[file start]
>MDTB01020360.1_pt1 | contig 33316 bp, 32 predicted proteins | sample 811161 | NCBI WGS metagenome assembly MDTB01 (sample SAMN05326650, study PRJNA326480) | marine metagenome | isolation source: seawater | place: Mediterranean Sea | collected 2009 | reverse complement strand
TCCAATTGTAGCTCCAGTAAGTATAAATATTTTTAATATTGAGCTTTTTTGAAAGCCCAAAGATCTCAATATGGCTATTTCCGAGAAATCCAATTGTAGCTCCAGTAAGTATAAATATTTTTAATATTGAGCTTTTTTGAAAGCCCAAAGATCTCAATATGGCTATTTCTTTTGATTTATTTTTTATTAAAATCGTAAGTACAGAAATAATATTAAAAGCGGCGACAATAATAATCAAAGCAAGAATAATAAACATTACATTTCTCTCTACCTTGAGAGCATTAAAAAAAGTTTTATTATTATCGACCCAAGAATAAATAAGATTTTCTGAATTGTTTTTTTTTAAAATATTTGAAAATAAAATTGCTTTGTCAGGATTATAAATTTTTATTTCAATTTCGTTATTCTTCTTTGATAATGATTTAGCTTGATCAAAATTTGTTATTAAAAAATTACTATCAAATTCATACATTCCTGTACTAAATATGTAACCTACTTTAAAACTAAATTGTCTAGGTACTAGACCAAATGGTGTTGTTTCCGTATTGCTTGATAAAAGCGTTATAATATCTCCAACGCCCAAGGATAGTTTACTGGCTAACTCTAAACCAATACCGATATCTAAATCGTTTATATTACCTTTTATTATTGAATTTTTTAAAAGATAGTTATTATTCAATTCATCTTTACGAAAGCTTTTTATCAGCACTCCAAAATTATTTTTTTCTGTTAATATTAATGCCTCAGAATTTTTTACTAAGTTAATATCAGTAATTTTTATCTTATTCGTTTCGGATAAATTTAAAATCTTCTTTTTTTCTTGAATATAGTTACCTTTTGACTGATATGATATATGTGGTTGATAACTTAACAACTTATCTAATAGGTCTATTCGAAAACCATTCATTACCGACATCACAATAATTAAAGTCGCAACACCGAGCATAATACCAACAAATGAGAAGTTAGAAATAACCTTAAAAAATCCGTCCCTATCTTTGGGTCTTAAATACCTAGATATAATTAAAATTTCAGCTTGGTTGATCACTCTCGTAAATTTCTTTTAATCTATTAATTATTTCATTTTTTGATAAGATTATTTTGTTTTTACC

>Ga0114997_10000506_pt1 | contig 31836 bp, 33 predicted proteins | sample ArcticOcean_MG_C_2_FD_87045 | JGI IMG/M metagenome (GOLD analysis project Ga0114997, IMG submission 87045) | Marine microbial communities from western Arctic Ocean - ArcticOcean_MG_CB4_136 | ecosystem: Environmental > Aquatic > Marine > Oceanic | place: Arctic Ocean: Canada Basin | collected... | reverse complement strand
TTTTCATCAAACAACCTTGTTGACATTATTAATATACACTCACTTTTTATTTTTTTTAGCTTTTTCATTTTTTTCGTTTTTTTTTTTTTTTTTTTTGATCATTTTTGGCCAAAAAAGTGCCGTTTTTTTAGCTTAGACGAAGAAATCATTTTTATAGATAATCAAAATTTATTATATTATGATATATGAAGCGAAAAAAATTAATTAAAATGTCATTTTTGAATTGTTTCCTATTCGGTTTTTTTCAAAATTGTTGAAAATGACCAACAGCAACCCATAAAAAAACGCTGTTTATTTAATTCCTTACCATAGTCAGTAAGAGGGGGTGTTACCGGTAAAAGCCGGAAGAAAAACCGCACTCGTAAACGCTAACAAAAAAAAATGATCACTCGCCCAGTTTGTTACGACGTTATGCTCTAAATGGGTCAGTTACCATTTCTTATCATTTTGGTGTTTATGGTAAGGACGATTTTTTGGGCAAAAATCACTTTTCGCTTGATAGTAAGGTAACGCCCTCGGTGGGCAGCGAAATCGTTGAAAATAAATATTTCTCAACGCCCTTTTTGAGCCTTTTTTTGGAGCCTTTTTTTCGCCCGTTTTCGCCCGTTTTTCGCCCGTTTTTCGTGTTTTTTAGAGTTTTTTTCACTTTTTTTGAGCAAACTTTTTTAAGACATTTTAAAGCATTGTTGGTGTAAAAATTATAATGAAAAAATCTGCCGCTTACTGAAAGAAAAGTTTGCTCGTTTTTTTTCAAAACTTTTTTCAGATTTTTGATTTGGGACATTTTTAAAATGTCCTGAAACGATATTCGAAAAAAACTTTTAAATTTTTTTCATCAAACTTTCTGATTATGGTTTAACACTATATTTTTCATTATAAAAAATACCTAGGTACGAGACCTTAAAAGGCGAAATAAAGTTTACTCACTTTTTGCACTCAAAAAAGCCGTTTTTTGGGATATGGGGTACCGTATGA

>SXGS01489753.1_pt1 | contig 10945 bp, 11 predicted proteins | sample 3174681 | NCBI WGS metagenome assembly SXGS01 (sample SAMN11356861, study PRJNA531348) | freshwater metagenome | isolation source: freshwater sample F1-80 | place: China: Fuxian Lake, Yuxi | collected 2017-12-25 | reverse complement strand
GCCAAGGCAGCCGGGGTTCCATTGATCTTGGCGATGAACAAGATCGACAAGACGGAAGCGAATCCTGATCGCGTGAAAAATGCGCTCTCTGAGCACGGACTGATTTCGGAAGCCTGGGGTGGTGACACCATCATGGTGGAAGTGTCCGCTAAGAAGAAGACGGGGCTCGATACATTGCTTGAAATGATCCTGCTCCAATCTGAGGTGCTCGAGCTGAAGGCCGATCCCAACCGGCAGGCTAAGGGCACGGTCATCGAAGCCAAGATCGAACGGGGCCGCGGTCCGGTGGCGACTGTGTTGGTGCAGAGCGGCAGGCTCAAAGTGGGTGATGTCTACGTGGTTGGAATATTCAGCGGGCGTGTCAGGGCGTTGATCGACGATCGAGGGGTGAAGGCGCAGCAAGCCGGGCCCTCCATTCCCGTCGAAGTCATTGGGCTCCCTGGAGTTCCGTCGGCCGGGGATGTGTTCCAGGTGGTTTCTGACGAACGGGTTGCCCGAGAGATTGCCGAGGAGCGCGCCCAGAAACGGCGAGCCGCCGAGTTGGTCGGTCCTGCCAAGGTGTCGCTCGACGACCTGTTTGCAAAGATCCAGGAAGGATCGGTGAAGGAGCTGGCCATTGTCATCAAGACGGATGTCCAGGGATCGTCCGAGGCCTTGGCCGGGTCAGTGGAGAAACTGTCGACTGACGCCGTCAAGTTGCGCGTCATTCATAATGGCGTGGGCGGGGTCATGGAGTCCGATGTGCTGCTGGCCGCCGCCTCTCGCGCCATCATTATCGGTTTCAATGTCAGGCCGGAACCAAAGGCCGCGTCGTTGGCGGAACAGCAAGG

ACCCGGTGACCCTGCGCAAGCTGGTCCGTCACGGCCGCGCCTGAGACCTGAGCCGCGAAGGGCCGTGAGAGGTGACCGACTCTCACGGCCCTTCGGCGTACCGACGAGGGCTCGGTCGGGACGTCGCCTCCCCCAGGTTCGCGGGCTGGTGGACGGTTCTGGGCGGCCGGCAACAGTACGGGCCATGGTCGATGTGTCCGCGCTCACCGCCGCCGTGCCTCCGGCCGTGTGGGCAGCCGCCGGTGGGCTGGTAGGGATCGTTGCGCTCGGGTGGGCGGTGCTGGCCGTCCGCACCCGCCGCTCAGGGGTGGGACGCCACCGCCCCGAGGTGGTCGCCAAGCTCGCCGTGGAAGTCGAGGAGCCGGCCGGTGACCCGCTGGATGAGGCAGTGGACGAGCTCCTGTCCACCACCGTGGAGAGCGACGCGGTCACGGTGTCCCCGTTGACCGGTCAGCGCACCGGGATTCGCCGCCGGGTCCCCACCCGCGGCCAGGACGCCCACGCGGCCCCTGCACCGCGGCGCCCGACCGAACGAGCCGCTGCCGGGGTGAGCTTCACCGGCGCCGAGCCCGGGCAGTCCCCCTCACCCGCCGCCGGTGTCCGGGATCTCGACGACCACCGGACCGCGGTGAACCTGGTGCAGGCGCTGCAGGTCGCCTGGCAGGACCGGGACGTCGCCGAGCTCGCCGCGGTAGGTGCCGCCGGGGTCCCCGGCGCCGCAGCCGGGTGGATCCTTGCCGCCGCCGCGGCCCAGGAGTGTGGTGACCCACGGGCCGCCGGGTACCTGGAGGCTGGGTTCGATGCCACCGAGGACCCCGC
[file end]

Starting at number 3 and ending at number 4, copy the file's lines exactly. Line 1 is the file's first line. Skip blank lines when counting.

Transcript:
>Ga0114997_10000506_pt1 | contig 31836 bp, 33 predicted proteins | sample ArcticOcean_MG_C_2_FD_87045 | JGI IMG/M metagenome (GOLD analysis project Ga0114997, IMG submission 87045) | Marine microbial communities from western Arctic Ocean - ArcticOcean_MG_CB4_136 | ecosystem: Environmental > Aquatic > Marine > Oceanic | place: Arctic Ocean: Canada Basin | collected... | reverse complement strand
TTTTCATCAAACAACCTTGTTGACATTATTAATATACACTCACTTTTTATTTTTTTTAGCTTTTTCATTTTTTTCGTTTTTTTTTTTTTTTTTTTTGATCATTTTTGGCCAAAAAAGTGCCGTTTTTTTAGCTTAGACGAAGAAATCATTTTTATAGATAATCAAAATTTATTATATTATGATATATGAAGCGAAAAAAATTAATTAAAATGTCATTTTTGAATTGTTTCCTATTCGGTTTTTTTCAAAATTGTTGAAAATGACCAACAGCAACCCATAAAAAAACGCTGTTTATTTAATTCCTTACCATAGTCAGTAAGAGGGGGTGTTACCGGTAAAAGCCGGAAGAAAAACCGCACTCGTAAACGCTAACAAAAAAAAATGATCACTCGCCCAGTTTGTTACGACGTTATGCTCTAAATGGGTCAGTTACCATTTCTTATCATTTTGGTGTTTATGGTAAGGACGATTTTTTGGGCAAAAATCACTTTTCGCTTGATAGTAAGGTAACGCCCTCGGTGGGCAGCGAAATCGTTGAAAATAAATATTTCTCAACGCCCTTTTTGAGCCTTTTTTTGGAGCCTTTTTTTCGCCCGTTTTCGCCCGTTTTTCGCCCGTTTTTCGTGTTTTTTAGAGTTTTTTTCACTTTTTTTGAGCAAACTTTTTTAAGACATTTTAAAGCATTGTTGGTGTAAAAATTATAATGAAAAAATCTGCCGCTTACTGAAAGAAAAGTTTGCTCGTTTTTTTTCAAAACTTTTTTCAGATTTTTGATTTGGGACATTTTTAAAATGTCCTGAAACGATATTCGAAAAAAACTTTTAAATTTTTTTCATCAAACTTTCTGATTATGGTTTAACACTATATTTTTCATTATAAAAAATACCTAGGTACGAGACCTTAAAAGGCGAAATAAAGTTTACTCACTTTTTGCACTCAAAAAAGCCGTTTTTTGGGATATGGGGTACCGTATGA